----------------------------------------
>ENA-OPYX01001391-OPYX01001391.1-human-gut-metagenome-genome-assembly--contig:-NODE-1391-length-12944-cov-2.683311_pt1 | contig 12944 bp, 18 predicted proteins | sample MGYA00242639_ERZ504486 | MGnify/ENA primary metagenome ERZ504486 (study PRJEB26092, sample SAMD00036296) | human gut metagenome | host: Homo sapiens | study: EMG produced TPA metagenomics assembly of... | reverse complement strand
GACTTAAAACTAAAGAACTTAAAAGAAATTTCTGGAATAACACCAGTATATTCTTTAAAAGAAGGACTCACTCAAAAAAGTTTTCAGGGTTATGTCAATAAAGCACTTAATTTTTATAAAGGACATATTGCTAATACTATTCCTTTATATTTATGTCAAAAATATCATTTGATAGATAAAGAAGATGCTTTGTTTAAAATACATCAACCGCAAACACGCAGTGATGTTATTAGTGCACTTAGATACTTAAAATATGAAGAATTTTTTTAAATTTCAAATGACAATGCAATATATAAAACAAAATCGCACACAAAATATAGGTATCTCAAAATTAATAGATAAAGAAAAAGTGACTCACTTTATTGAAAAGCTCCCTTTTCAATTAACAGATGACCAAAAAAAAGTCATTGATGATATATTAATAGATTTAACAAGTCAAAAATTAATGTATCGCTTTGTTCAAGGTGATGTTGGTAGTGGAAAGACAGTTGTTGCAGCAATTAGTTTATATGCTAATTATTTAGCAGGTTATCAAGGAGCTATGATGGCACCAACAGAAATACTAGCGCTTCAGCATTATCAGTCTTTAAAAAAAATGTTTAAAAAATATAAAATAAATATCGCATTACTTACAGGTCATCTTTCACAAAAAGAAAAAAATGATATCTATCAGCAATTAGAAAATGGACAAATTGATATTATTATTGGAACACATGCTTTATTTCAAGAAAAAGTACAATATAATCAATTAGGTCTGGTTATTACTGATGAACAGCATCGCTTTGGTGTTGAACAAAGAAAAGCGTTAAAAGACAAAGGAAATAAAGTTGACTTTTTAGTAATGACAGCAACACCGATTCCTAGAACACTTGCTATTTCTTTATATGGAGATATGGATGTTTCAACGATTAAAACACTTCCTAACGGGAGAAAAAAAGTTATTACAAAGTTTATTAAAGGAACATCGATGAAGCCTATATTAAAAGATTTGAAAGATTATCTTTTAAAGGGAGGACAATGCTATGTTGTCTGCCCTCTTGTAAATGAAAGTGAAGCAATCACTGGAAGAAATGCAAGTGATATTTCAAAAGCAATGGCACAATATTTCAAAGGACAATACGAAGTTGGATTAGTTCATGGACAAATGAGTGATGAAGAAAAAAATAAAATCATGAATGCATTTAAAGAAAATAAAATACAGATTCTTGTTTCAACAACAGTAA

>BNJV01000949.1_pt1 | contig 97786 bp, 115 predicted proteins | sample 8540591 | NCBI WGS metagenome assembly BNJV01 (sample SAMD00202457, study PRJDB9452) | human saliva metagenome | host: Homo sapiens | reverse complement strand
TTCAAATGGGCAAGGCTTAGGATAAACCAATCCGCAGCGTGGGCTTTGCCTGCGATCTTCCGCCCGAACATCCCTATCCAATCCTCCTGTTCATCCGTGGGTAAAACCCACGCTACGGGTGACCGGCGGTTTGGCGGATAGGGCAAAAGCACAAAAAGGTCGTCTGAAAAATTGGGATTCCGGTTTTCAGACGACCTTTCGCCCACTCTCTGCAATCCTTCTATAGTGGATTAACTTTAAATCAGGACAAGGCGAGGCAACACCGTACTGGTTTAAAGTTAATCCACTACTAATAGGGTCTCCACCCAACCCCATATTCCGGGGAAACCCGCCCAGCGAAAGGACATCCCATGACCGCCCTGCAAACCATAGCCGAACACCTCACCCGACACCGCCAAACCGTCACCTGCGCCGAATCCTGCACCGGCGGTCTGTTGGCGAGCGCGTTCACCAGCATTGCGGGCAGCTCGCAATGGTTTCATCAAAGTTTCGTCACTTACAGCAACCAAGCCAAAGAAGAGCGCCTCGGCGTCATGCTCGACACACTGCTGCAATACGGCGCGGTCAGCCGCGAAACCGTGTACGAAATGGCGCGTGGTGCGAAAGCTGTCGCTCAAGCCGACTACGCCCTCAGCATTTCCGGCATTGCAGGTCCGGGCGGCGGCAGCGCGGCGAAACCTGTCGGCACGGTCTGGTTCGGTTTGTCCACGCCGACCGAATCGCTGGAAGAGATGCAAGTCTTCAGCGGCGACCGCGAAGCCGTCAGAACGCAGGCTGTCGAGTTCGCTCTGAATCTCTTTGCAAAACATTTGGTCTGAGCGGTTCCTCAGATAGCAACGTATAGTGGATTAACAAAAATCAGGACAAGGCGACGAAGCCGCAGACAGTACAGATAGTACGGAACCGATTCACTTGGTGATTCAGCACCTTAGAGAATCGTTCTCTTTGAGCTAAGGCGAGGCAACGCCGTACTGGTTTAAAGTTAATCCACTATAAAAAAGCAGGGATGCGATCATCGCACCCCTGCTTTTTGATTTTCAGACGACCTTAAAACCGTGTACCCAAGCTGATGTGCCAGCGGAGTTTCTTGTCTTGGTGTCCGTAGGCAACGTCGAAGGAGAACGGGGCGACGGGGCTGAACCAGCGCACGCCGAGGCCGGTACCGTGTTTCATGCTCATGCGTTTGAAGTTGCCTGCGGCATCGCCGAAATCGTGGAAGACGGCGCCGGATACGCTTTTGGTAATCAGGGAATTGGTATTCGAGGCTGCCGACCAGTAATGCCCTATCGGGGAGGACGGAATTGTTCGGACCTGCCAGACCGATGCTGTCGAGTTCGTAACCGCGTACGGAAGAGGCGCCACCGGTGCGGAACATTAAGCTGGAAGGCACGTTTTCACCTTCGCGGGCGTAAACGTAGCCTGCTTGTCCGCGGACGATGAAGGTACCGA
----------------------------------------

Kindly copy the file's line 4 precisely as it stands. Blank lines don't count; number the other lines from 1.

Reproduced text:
TTCAAATGGGCAAGGCTTAGGATAAACCAATCCGCAGCGTGGGCTTTGCCTGCGATCTTCCGCCCGAACATCCCTATCCAATCCTCCTGTTCATCCGTGGGTAAAACCCACGCTACGGGTGACCGGCGGTTTGGCGGATAGGGCAAAAGCACAAAAAGGTCGTCTGAAAAATTGGGATTCCGGTTTTCAGACGACCTTTCGCCCACTCTCTGCAATCCTTCTATAGTGGATTAACTTTAAATCAGGACAAGGCGAGGCAACACCGTACTGGTTTAAAGTTAATCCACTACTAATAGGGTCTCCACCCAACCCCATATTCCGGGGAAACCCGCCCAGCGAAAGGACATCCCATGACCGCCCTGCAAACCATAGCCGAACACCTCACCCGACACCGCCAAACCGTCACCTGCGCCGAATCCTGCACCGGCGGTCTGTTGGCGAGCGCGTTCACCAGCATTGCGGGCAGCTCGCAATGGTTTCATCAAAGTTTCGTCACTTACAGCAACCAAGCCAAAGAAGAGCGCCTCGGCGTCATGCTCGACACACTGCTGCAATACGGCGCGGTCAGCCGCGAAACCGTGTACGAAATGGCGCGTGGTGCGAAAGCTGTCGCTCAAGCCGACTACGCCCTCAGCATTTCCGGCATTGCAGGTCCGGGCGGCGGCAGCGCGGCGAAACCTGTCGGCACGGTCTGGTTCGGTTTGTCCACGCCGACCGAATCGCTGGAAGAGATGCAAGTCTTCAGCGGCGACCGCGAAGCCGTCAGAACGCAGGCTGTCGAGTTCGCTCTGAATCTCTTTGCAAAACATTTGGTCTGAGCGGTTCCTCAGATAGCAACGTATAGTGGATTAACAAAAATCAGGACAAGGCGACGAAGCCGCAGACAGTACAGATAGTACGGAACCGATTCACTTGGTGATTCAGCACCTTAGAGAATCGTTCTCTTTGAGCTAAGGCGAGGCAACGCCGTACTGGTTTAAAGTTAATCCACTATAAAAAAGCAGGGATGCGATCATCGCACCCCTGCTTTTTGATTTTCAGACGACCTTAAAACCGTGTACCCAAGCTGATGTGCCAGCGGAGTTTCTTGTCTTGGTGTCCGTAGGCAACGTCGAAGGAGAACGGGGCGACGGGGCTGAACCAGCGCACGCCGAGGCCGGTACCGTGTTTCATGCTCATGCGTTTGAAGTTGCCTGCGGCATCGCCGAAATCGTGGAAGACGGCGCCGGATACGCTTTTGGTAATCAGGGAATTGGTATTCGAGGCTGCCGACCAGTAATGCCCTATCGGGGAGGACGGAATTGTTCGGACCTGCCAGACCGATGCTGTCGAGTTCGTAACCGCGTACGGAAGAGGCGCCACCGGTGCGGAACATTAAGCTGGAAGGCACGTTTTCACCTTCGCGGGCGTAAACGTAGCCTGCTTGTCCGCGGACGATGAAGGTACCGA